The highly respected Bat-writer selects some great Bat-tales…
UPDATED 5/30/17: This first ran when Tales of the Batman: Alan Brennert was published last year. It’s Brennert’s birthday today (he turns 63), so it only seemed fitting to revisit it now. Enjoy.
I recently wrote about how Alan Brennert’s Batman stories have an almost cult-like following. Tales like “To Kill a Legend” and “The Autobiography of Bruce Wayne!” have stood the test of time, despite Brennert’s fairly small comics output. (Click here to check out the piece. You might dig it.)
DC has just released Tales of the Batman: Alan Brennert, a hardcover that collects his excellent stories. It came out in comics shops last week and is now available at general online retailers. I highly recommend it.
Anyway, while people are showing a well-deserved appreciation of his work right now, I decided to turn the tables and ask Alan what his favorite Batman stories are — and I’m really pleased that he agreed.
So, here we go.
As always, your comments are welcome below or in whichever social-media thread you found this.
By ALAN BRENNERT
I don’t presume to say that these are truly the 13 best stories in Batman’s history, but they are 13 personal favorites of mine. They’re listed chronologically, but the first story does coincidentally happen to be my #1 favorite Batman tale.
1. “The Origin of the Batman,” Batman #47 (1948), by Bill Finger, Bob Kane, Charles Paris.
Rarely does a retelling of an origin add to the power of the original, as this one did.
2. “The First Batman,” Detective Comics #235 (1956), by Bill Finger, Sheldon Moldoff, Stan Kaye.
I believe this may be the first DC “legacy” story. I’m sure Mark Waid will correct me if I’m wrong!
3. “Robin Dies at Dawn,” Batman #156 (1963), by Bill Finger, Sheldon Moldoff, Charles Paris.
I cried when I read this when I was 9 years old.
4. “Daughter of the Demon,” Batman #232 (1971), by Dennis O’Neil, Neal Adams, Dick Giordano.
O’Neil and Adams create an unforgettable, and enduring, villain for Batman, and a worthy lover for him as well.
5. “The Joker’s Five-Way Revenge,” Batman #251 (1973), by Dennis O’Neil, Neal Adams, Dick Giordano.
The story that returned the Joker to his homicidal roots.
6. “There Is No Hope in Crime Alley,” Detective #457 (1976), by Dennis O’Neil, Dick Giordano.
Actually there is hope; you just have to know where to look.
7. “The Laughing Fish,” Detective Comics #475 (1978), by Steve Englehart, Marshall Rogers, Terry Austin.
The highlight of a superb run by Englehart, Rogers and Austin.
8. The Untold Legend of the Batman #1-3 (1980), by Len Wein, John Byrne, Jim Aparo.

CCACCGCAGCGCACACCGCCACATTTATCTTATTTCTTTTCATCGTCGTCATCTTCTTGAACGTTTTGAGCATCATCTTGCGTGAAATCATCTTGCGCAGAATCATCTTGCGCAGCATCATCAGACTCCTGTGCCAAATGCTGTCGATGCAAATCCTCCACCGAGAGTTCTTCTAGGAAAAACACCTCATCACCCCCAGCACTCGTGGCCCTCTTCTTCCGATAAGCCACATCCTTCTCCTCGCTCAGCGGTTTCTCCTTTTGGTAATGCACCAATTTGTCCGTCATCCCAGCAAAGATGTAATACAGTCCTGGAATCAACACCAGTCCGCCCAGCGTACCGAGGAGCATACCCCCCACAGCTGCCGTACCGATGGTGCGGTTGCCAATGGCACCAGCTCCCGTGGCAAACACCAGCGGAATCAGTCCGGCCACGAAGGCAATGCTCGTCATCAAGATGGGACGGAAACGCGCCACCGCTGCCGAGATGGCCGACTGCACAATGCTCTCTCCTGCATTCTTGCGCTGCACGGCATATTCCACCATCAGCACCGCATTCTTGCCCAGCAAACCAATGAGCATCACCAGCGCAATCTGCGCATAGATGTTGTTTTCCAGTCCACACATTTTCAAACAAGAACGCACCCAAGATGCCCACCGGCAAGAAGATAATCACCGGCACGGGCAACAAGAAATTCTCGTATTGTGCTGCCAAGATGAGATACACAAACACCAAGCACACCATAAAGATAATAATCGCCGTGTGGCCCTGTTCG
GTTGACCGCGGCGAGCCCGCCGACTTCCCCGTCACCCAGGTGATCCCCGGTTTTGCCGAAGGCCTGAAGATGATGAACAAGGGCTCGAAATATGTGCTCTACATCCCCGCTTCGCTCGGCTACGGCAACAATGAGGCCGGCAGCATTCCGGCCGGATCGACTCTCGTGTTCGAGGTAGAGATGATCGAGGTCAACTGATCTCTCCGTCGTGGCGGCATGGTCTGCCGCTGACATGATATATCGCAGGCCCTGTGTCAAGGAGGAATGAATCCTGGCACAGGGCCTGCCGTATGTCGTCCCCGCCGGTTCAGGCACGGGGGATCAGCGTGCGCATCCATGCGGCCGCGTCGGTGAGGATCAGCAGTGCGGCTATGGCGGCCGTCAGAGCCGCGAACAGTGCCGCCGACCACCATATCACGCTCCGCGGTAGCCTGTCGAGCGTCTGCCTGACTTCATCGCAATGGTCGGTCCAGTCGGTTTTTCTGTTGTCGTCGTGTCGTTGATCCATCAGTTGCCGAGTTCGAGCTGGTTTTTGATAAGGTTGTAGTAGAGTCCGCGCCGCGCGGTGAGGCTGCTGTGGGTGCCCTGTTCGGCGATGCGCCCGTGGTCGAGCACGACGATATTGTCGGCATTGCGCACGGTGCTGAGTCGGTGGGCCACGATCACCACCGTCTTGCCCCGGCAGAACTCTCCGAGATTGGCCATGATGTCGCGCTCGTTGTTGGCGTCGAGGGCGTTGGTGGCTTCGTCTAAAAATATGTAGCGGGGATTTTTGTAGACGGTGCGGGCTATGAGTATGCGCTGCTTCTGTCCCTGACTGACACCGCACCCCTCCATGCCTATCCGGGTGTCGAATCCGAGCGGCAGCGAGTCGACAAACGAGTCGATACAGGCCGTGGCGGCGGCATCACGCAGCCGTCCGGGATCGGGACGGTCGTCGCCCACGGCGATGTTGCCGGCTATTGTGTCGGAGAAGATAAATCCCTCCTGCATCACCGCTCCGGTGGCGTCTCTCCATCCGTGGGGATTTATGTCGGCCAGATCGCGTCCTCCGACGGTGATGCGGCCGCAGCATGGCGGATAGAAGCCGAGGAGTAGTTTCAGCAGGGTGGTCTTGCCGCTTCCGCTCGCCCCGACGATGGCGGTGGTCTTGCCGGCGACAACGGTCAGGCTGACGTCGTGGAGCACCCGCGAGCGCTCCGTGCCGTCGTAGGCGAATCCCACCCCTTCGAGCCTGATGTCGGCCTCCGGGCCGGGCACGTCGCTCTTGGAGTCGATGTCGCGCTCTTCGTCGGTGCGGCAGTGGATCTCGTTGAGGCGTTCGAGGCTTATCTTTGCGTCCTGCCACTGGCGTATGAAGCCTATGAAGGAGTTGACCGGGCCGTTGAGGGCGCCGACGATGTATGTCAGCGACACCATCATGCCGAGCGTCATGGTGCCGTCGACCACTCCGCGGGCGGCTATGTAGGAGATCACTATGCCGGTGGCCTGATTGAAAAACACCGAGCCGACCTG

Len Wein cleverly uses “The First Batman” as a plot and emotional catalyst for retelling Batman’s origin as of 1980.
9. “Batman: Year One,” Batman #404-407 (1987), by Frank Miller, David Mazzuchelli
Dark, gritty, but always humane in its portrait of a young Batman in this post-Crisis reboot of the character’s beginnings.
10. Batman: Son of the Demon (1987), by Mike W. Barr, Jerry Bingham.
This seminal (pun intended) graphic novel introduced the child who would become Damian Wayne.
11. Batman: The Killing Joke (1988), by Alan Moore, Brian Bolland.
What can I say about this that the whole world already hasn’t? Violent, unsettling, brilliant.
12. “Going Sane,” Batman: Legends of the Dark Knight #65-68 (1994), by J.M. DeMatteis, Joe Staton, Steve Mitchell.
A kind of sequel to The Killing Joke that offers brief hope for the soul of the Joker, inevitably crushed under the weight of madness.
13. TIE (So Sue Me)
“Made of Wood,” Detective Comics #784-786 (2003), by Ed Brubaker, Patrick Zircher, Aaron Sowd.
One of the things I loved about the post-Crisis DC Universe was the fact that Alan Scott was the protector of Gotham decades before Batman. I told the first story of their meeting in my Batman: Black and White story “Guardian,” and Brubaker, Zircher and Sowd affectingly deepen their relationship in this story arc.
“Batman R.I.P.,” Batman #676-683 (2008-09), by Grant Morrison, Tony S. Daniel.
Morrison had created new arch-villains the Black Glove and Doctor Hurt while resurrecting/reimagining a host of characters and concepts from Golden and Silver Age Batman continuity, even including Bat-Mite! I loved this arc.
Tales of the Batman: Alan Brennert is out now and has a list price of $29.99. To read more about it, click here.